First I was fired from my underpaid, demeaning personal assistant
job, which required me to fetch coffee, tanning spray, and prescription
drugs for a desperate, frozen-faced cougar
who wanted a paid best friend.
However, I did see it coming. That morning, a young, bubbly college
grad walked into the office and interviewed for my position. Nobody
bothered to alert me via Outlook. I went to the bathroom and texted
"I'm so fired."
In the end, the cougar told me, "You're just not driven."
If anybody wants her contact info to post on his or her MySpace
blog, or for the Casual Encounters section of Craigslist, please
let me know.
The first round of firing was devastating, as I'd never been
fired before. However, I'd been thinking about quitting for a
couple weeks, and the cougar just beat me to it.
Round Two: You're (kind of) fired!
By Monday evening, I felt much better. I was watching some bad
reality TV when I received the following email on my CrackBerry:
Hi, Elaine --
We wanted to touch base with you regarding all the work you've
done for SFist. Everyone's enjoyed the work you've submitted here;
it's brought great attention to the site and promoted some good
discussion. However, with your new column and prominent role at
Fog City Journal, we're thinking it may be best that we scale
down your contributions to SFist. It's getting a little hard to
reconcile the "group feel" of SFist with your more prominent
role at the FCJ and the successful "cult of personality"
you're establishing there. Ultimately, we think it's in the readership's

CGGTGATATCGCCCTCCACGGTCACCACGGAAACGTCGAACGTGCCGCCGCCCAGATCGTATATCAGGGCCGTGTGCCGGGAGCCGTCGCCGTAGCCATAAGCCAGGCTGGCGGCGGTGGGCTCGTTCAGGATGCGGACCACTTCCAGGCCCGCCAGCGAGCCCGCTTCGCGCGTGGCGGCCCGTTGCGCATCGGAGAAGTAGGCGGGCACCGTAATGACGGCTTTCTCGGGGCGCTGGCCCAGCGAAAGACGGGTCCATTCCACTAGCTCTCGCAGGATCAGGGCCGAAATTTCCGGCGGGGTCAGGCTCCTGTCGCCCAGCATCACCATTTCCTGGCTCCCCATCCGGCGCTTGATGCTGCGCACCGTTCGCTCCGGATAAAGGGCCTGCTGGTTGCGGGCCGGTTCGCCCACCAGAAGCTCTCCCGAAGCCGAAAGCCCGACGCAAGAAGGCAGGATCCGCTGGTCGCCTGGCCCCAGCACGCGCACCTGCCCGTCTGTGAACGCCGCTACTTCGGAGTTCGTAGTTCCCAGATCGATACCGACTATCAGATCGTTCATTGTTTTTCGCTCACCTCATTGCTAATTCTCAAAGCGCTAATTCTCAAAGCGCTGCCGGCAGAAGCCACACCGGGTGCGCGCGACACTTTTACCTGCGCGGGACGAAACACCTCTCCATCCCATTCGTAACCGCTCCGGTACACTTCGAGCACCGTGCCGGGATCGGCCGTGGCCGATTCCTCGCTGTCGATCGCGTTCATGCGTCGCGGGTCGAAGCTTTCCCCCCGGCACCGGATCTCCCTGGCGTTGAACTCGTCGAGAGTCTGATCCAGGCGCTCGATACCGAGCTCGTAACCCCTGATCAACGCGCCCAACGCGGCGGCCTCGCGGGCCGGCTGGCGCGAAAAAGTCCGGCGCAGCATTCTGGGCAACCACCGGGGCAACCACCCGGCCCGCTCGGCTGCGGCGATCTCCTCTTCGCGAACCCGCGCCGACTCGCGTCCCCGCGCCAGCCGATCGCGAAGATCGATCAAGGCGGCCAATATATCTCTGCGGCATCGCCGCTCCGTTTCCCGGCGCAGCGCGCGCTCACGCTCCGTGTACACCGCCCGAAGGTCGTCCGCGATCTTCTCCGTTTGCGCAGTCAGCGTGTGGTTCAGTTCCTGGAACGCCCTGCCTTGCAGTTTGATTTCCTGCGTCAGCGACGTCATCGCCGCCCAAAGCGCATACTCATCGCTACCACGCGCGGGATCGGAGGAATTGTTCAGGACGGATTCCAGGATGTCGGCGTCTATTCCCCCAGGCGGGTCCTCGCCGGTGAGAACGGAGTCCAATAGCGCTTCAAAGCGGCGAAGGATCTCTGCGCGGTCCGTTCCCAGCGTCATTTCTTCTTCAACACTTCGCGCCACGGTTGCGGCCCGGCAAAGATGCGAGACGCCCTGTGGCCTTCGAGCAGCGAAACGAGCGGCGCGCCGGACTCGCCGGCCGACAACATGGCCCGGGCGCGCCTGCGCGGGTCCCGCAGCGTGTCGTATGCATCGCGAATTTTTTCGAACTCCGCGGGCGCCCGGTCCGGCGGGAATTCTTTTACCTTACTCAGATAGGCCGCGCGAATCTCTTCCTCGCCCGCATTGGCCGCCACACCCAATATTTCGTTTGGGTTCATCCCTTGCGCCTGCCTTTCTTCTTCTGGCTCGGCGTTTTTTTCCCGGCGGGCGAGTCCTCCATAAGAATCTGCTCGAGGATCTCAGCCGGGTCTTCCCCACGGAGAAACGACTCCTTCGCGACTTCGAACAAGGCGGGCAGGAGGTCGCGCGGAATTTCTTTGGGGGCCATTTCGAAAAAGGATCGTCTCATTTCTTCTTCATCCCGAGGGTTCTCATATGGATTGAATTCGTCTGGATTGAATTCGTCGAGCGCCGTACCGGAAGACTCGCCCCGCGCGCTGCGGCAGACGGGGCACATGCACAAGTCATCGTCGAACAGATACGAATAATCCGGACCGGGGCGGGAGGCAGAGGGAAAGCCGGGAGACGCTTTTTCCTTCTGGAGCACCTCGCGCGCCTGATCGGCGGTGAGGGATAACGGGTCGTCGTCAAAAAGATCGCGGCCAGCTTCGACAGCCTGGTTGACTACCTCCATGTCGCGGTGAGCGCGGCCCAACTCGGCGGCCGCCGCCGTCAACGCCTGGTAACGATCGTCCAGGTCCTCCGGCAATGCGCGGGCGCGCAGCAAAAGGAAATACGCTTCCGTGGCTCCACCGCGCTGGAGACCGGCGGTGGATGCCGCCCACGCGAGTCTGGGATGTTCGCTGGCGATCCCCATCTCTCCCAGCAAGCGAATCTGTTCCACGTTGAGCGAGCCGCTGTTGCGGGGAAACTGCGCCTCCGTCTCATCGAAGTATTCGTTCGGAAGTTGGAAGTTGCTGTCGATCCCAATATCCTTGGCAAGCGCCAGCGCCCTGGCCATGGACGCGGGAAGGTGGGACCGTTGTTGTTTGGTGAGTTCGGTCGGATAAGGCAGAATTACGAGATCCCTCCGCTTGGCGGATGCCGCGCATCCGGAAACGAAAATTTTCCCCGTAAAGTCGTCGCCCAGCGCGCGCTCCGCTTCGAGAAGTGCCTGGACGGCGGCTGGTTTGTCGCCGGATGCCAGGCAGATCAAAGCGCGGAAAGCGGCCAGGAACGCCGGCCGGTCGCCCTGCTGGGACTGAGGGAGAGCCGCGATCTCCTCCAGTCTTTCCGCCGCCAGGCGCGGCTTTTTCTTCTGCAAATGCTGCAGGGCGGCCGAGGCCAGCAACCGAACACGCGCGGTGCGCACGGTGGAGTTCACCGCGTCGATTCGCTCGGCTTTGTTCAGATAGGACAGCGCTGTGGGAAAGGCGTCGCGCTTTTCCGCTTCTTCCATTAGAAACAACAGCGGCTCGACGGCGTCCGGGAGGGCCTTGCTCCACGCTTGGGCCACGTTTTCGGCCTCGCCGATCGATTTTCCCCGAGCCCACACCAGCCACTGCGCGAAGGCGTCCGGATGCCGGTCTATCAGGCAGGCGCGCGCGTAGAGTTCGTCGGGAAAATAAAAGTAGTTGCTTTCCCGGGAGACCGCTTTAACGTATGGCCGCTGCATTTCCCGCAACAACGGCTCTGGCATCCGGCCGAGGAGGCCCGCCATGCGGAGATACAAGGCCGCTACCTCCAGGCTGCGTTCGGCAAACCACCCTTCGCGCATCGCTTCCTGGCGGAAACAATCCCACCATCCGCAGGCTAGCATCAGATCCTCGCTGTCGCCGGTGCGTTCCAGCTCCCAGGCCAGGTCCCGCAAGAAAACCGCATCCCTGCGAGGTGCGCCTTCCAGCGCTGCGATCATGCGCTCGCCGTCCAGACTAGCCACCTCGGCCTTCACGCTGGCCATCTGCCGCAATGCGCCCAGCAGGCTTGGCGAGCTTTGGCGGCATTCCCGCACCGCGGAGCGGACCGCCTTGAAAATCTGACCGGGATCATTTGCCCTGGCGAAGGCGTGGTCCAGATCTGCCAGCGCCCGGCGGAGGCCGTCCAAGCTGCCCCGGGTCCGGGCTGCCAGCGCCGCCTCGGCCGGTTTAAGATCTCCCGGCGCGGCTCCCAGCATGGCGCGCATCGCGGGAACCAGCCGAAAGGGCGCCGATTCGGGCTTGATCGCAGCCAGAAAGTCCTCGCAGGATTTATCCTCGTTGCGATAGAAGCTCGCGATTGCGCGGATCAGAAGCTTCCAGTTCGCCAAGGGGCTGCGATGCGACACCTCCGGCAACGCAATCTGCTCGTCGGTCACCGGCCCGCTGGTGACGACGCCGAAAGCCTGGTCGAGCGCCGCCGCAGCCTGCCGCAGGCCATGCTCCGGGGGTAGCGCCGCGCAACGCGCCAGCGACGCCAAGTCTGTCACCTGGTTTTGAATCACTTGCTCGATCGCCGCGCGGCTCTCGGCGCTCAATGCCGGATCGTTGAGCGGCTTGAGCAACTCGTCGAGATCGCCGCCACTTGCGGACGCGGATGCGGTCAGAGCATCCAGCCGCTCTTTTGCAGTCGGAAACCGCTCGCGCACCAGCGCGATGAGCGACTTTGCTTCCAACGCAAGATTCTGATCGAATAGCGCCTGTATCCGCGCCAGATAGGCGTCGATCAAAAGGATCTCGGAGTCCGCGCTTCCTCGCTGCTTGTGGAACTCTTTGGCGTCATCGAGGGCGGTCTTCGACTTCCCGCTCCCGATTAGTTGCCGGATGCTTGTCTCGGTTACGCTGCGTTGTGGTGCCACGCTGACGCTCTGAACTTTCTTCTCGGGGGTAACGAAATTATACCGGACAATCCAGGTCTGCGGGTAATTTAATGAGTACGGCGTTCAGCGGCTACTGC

best interests to minimize confusion about SFist's affiliation
with your FCJ stuff.
We'd definitely like to maintain a friendly relationship with
you and Fog City Journal, with cross-links and heads ups and tips
and the like if you're up for it, and we certainly wish you the
best of luck; we're sure you'll keep knocking 'em dead wherever
Jeremy, Matt, Rita
Again, none of this came as a surprise. I'd threatened to leave
earlier because of the negative personal attacks from anonymous
commenters, but stuck around because I believed I contributed
value to the public discourse.
I didn't go into journalism to make friends. But I have made
many friends over the years, and maintain good relationships with
all the publications I've written for. I don't expect anything
different from SFist. It's been an honor and a privilege to write
Shurkin and Rita
Hao, and I thank them for the opportunity they extended.
Almost a year ago, I returned to San Francisco with no money,
no contacts, and very little knowledge of San Francisco politics.
I began my relationship with SFist as a source. I went from party-crasher,
to coat-check girl, to VIP and finally the rowdy drunk who gets
ejected by no-neck security guards, all in less than eight months.